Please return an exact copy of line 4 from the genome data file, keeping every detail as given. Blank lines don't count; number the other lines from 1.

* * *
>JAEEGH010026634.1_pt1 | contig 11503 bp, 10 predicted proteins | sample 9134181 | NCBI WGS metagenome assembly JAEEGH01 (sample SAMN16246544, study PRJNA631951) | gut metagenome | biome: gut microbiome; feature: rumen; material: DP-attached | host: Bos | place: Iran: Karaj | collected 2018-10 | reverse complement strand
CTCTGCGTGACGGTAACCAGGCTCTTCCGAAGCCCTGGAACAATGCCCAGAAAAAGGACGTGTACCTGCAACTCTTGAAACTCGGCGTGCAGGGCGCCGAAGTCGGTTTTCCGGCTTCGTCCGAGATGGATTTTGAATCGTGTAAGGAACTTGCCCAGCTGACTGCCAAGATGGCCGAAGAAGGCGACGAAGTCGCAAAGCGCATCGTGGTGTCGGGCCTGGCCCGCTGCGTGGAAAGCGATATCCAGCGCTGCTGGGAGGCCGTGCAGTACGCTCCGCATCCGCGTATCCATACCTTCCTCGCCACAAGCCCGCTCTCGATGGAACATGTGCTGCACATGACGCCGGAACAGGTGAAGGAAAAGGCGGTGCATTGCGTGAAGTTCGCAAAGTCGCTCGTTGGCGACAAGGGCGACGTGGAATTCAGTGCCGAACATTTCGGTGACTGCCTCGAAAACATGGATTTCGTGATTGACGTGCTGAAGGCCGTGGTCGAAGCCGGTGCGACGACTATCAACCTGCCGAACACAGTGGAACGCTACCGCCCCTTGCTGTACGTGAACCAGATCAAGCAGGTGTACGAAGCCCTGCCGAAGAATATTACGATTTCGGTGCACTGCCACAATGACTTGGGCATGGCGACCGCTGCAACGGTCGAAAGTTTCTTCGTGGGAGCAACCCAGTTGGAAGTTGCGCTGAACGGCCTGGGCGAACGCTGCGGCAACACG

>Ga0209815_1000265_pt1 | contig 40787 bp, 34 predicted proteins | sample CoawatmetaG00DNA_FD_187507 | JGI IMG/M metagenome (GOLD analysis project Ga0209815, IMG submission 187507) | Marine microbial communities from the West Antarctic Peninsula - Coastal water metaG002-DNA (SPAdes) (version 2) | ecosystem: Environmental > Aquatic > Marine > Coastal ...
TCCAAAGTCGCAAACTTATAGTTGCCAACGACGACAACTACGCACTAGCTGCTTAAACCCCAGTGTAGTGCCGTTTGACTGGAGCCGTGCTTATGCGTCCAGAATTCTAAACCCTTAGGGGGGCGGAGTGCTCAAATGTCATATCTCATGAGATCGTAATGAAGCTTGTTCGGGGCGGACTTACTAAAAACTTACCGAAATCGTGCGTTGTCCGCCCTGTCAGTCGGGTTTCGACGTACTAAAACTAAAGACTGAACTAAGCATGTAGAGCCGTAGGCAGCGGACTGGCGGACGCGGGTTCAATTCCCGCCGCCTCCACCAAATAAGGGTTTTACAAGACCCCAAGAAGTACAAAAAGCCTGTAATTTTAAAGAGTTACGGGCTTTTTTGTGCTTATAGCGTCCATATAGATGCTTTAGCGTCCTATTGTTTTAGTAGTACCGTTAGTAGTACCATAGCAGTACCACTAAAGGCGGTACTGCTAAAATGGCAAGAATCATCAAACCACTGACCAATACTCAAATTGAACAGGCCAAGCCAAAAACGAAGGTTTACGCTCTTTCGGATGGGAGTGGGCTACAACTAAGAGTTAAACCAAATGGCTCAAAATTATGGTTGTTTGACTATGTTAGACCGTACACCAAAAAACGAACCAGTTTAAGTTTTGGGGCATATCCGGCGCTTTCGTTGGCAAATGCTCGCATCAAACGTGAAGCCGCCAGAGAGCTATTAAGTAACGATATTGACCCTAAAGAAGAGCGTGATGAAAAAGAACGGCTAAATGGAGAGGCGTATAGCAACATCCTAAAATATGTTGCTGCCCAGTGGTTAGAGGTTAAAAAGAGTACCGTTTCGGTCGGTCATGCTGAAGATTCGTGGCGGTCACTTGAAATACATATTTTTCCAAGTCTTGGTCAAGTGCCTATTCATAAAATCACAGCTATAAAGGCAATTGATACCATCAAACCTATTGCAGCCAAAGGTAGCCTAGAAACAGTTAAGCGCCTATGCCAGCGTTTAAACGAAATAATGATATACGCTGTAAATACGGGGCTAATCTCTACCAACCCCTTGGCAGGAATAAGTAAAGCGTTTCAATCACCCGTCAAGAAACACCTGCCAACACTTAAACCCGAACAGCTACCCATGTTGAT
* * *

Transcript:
TCCAAAGTCGCAAACTTATAGTTGCCAACGACGACAACTACGCACTAGCTGCTTAAACCCCAGTGTAGTGCCGTTTGACTGGAGCCGTGCTTATGCGTCCAGAATTCTAAACCCTTAGGGGGGCGGAGTGCTCAAATGTCATATCTCATGAGATCGTAATGAAGCTTGTTCGGGGCGGACTTACTAAAAACTTACCGAAATCGTGCGTTGTCCGCCCTGTCAGTCGGGTTTCGACGTACTAAAACTAAAGACTGAACTAAGCATGTAGAGCCGTAGGCAGCGGACTGGCGGACGCGGGTTCAATTCCCGCCGCCTCCACCAAATAAGGGTTTTACAAGACCCCAAGAAGTACAAAAAGCCTGTAATTTTAAAGAGTTACGGGCTTTTTTGTGCTTATAGCGTCCATATAGATGCTTTAGCGTCCTATTGTTTTAGTAGTACCGTTAGTAGTACCATAGCAGTACCACTAAAGGCGGTACTGCTAAAATGGCAAGAATCATCAAACCACTGACCAATACTCAAATTGAACAGGCCAAGCCAAAAACGAAGGTTTACGCTCTTTCGGATGGGAGTGGGCTACAACTAAGAGTTAAACCAAATGGCTCAAAATTATGGTTGTTTGACTATGTTAGACCGTACACCAAAAAACGAACCAGTTTAAGTTTTGGGGCATATCCGGCGCTTTCGTTGGCAAATGCTCGCATCAAACGTGAAGCCGCCAGAGAGCTATTAAGTAACGATATTGACCCTAAAGAAGAGCGTGATGAAAAAGAACGGCTAAATGGAGAGGCGTATAGCAACATCCTAAAATATGTTGCTGCCCAGTGGTTAGAGGTTAAAAAGAGTACCGTTTCGGTCGGTCATGCTGAAGATTCGTGGCGGTCACTTGAAATACATATTTTTCCAAGTCTTGGTCAAGTGCCTATTCATAAAATCACAGCTATAAAGGCAATTGATACCATCAAACCTATTGCAGCCAAAGGTAGCCTAGAAACAGTTAAGCGCCTATGCCAGCGTTTAAACGAAATAATGATATACGCTGTAAATACGGGGCTAATCTCTACCAACCCCTTGGCAGGAATAAGTAAAGCGTTTCAATCACCCGTCAAGAAACACCTGCCAACACTTAAACCCGAACAGCTACCCATGTTGAT